Yet, if one has stopped seeking understanding, truth and knowledge they become a static being and ignorance rules their thought. Being enslaved by ignorance confines a person to only one corner of their overall existence. To be set free one must seek those exact objects which they have chosen to ignore.

Not only do we have the most massive database of information and shared thought that we have ever known, but we also have more books than ever have been available to any civilization, and they are all essentially at the tips of our fingers. But of course this is completely ignored by the majority of our population.

Imagine if every person had an inclination to seek knowledge, we would be far beyond where we are now. Many people who could help make a significant difference in the progress of man, have become absorbed in things that deter them from ever reaching their full potential, and this is one of the most important things to abolish in the world. With the abolishment of the trait of ignorance many other things will fall with it. Prejudices, delusion and minuscule differences could be done away with if people began to try to understand their fellowman, and began to examine the world through a critical eye.

We are at an important point in history that needs to be handled with extreme care, every person can make a difference, and by abandoning outdated ideologies, prejudices and any other obsolete things that divide us from each other we can make serious progress.

“Where ignorance is our master, there is no possibility of real peace.”
-Dalai Lama

The Inward Morning


A Poem by Henry David Thoreau

Packed in my mind lie all the clothes
Which outward nature wears,
And in its fashion’s hourly change
It all things else repairs.
In vain I look for change abroad,
And can no difference find,
Till some new ray of peace uncalled
Illumes my inmost mind.

What is it gilds the trees and clouds,
And paints the heavens so gay,
But yonder fast-abiding light
With its unchanging ray?

Lo, when the sun streams through the wood,
Upon a winter’s morn,
Where’er his silent beams intrude,
The murky night is gone.

How could the patient pine have known
The morning breeze would come,
Or humble flowers anticipate
The insect’s noonday hum–

Till the new light with morning cheer
From far streamed through the aisles,
And nimbly told the forest trees
For many stretching miles?

I’ve heard within my inmost soul
Such cheerful morning news,
In the horizon of my mind
Have seen such orient hues,

As in the twilight of the dawn,
When the first birds awake,
Are heard within some silent wood,
Where they the small twigs break,

Or in the eastern skies are seen,
Before the sun appears,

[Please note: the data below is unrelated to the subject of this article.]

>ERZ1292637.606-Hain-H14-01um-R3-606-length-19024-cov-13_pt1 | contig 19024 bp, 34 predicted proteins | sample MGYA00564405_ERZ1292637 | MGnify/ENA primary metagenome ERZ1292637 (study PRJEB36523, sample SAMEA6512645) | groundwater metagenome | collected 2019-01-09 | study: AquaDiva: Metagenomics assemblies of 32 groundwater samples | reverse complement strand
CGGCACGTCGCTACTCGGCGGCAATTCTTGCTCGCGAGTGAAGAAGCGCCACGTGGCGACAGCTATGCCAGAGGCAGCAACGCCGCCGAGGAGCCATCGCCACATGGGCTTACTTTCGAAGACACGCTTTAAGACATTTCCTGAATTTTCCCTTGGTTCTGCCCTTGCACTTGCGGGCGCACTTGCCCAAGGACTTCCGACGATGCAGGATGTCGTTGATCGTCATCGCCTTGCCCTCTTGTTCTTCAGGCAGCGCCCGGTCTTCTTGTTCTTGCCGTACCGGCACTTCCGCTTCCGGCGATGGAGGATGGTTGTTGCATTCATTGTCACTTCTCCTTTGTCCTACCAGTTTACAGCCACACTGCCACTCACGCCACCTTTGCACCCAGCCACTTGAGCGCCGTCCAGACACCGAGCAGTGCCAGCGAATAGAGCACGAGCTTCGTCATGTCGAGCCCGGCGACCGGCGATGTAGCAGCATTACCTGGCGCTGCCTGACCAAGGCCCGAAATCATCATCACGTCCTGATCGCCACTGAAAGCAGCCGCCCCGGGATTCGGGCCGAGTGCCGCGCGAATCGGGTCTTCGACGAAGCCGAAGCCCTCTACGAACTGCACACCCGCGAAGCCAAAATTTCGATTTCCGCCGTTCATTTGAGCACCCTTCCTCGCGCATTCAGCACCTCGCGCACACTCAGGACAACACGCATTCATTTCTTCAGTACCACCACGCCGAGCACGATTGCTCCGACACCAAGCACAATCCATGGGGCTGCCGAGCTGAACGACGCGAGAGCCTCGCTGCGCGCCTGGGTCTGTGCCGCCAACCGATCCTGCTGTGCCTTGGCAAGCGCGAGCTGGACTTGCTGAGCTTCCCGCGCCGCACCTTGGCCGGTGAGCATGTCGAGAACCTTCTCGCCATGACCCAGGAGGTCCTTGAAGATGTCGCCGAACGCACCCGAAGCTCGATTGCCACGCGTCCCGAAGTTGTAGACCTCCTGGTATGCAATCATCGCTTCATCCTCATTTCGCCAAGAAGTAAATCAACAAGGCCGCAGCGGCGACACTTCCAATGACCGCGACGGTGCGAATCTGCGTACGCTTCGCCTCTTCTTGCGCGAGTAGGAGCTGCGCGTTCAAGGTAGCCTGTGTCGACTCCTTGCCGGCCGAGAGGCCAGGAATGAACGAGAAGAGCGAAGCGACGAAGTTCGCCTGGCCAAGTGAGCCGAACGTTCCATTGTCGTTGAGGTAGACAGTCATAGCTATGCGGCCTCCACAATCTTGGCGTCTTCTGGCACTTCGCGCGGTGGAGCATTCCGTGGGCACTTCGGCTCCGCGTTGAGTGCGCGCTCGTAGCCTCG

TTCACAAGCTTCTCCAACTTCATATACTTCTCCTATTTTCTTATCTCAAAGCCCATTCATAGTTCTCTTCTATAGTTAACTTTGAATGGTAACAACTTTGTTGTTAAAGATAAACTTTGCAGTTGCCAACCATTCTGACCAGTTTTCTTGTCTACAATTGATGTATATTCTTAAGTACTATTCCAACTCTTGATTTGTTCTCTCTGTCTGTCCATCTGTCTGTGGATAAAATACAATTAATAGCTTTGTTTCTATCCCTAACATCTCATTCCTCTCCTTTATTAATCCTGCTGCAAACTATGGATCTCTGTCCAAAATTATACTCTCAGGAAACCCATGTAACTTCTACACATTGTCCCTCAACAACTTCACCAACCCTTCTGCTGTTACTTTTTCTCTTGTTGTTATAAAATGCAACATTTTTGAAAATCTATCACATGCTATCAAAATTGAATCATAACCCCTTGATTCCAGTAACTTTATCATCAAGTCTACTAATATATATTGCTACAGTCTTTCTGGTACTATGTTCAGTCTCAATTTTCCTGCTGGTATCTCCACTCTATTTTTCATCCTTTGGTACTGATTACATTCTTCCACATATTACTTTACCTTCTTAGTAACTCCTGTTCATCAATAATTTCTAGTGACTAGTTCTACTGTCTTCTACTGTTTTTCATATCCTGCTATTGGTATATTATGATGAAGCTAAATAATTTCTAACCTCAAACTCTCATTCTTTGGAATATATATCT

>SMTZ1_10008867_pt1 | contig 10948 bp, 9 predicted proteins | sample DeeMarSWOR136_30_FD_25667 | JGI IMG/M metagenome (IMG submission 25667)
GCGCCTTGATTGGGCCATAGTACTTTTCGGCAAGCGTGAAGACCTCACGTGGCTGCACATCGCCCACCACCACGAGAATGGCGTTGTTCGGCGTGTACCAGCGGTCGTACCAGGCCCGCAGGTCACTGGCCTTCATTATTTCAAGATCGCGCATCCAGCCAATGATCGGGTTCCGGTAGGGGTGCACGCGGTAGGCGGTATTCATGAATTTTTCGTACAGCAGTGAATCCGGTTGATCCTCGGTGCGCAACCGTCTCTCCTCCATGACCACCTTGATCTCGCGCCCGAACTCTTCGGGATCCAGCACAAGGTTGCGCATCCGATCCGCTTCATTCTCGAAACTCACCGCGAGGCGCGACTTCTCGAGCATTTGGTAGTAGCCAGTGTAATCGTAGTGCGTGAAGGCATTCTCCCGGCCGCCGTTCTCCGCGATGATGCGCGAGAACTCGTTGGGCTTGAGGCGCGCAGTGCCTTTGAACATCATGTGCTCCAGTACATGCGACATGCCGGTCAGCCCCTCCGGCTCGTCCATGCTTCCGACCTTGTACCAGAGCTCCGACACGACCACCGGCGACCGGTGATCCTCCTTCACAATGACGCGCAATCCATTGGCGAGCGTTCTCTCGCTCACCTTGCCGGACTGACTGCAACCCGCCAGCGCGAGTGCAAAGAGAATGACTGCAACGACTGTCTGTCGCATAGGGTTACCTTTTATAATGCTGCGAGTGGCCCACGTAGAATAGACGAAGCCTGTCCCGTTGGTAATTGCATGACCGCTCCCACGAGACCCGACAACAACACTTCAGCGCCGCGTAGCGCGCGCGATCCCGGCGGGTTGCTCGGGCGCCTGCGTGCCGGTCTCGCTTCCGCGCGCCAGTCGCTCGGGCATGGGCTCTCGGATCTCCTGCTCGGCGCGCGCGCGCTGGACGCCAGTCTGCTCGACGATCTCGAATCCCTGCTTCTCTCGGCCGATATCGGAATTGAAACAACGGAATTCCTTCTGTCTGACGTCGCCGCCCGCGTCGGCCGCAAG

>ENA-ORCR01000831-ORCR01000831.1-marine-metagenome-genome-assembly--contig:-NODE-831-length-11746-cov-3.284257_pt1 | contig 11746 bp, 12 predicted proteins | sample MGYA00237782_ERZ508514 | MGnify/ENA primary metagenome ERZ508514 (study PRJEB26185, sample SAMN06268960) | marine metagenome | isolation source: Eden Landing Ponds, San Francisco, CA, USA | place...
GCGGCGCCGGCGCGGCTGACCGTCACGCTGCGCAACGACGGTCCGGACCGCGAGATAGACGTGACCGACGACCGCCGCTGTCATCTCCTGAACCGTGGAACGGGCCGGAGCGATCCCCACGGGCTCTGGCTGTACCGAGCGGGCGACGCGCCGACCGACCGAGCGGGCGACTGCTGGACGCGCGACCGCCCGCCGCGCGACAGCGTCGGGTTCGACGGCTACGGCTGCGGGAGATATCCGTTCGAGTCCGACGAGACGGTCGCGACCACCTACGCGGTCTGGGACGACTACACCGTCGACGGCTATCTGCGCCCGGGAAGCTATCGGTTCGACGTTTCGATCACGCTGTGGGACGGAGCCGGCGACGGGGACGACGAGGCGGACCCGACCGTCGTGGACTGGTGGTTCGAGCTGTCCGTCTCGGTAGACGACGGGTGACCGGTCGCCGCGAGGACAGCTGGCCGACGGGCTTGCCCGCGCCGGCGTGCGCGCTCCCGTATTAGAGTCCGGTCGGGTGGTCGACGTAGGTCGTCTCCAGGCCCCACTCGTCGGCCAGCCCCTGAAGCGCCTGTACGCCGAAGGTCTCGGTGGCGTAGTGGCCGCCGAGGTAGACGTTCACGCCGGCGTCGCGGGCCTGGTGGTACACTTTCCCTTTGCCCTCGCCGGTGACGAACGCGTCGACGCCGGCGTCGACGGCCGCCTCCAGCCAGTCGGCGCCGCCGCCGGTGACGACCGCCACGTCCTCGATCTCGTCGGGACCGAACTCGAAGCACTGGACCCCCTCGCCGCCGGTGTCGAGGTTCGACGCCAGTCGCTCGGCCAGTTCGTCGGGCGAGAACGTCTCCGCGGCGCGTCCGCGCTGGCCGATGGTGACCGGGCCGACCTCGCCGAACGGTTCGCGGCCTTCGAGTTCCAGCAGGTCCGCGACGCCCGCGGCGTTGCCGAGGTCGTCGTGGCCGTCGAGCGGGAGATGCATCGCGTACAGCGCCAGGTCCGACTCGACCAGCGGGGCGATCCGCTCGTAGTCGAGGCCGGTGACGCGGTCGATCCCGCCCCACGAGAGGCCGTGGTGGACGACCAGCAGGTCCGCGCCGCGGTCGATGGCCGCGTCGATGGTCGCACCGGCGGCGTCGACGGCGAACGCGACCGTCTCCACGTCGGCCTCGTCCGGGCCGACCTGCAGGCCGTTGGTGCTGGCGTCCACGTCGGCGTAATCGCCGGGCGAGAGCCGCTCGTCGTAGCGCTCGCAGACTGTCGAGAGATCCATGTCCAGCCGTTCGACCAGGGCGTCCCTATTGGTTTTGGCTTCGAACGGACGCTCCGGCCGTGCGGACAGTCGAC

The harbingers of summer heats
Which from afar he bears.

The Dawkins Delusion? Atheist Fundamentalism and the Denial of the Divine: Book Review #3

After finishing “The God Delusion” by Richard Dawkins earlier this week I decided that I should read the book that was written in response to Dawkins’s behemoth, so I could see what a theologian would say in response to such an argument as the one Dawkins presents. And it appears that maybe I had my expectations too high going into The Dawkins Delusion?. McGrath tried to address some of the points made in The God Delusion but falsely or incompletely represented Dawkins’s views and points before he tried to refute them. At several points in The Dawkins Delusion? I found myself asking if McGrath even read all of Dawkins’s book, because some of the conclusions McGrath come to simply show his misunderstanding of Dawkins’s standing on the topics at hand.

In this review I will try to address a few of the things that I found to be important points to discuss, however, I will not address everything simply because while reading this book I wrote 9-pages, front and back, on the points presented. Maybe at some point I will make them into a complete work explaining where McGrath was mistaken about Dawkins’s viewpoints and what I think about McGrath’s points made in this book. Whether or not I am to do this is still unclear.

Theologian and Apologist, Alister McGrath, penned the 97-page book, The Dawkins Delusion? (2007) in response to Richard Dawkins‘s The God Delusion (2006), and he starts by explaining why he decided to write this book:

“It is clear that a response of some sort is needed to The God Delusion, if only because the absence of one might persuade some that no answer could be given.” -Alister McGrath, The Dawkins Delusion?, page 13.

I would agree with McGrath’s point here, that if there is an answer to be given then by all means share it with us, and ultimately, I think that was the goal McGrath tried to accomplish, but to say that he reached this goal would be dishonest. When reading this book I felt like there was little substance at all to McGrath’s arguments, except there were some ideas that he presented that made sense but really didn’t defend his case well.

Throughout The Dawkins Delusion? McGrath consistently claims that Dawkins was misrepresenting Christianity, religion and abusing science through the majority of The God Delusion. However, McGrath fails to give hardly any specific examples of these injustices he claims Dawkins brought against Christianity, religion or examples of the abuse he brought on science. It is sad to say that McGrath’s best two arguments in this book for the existence of a God are at most, weak.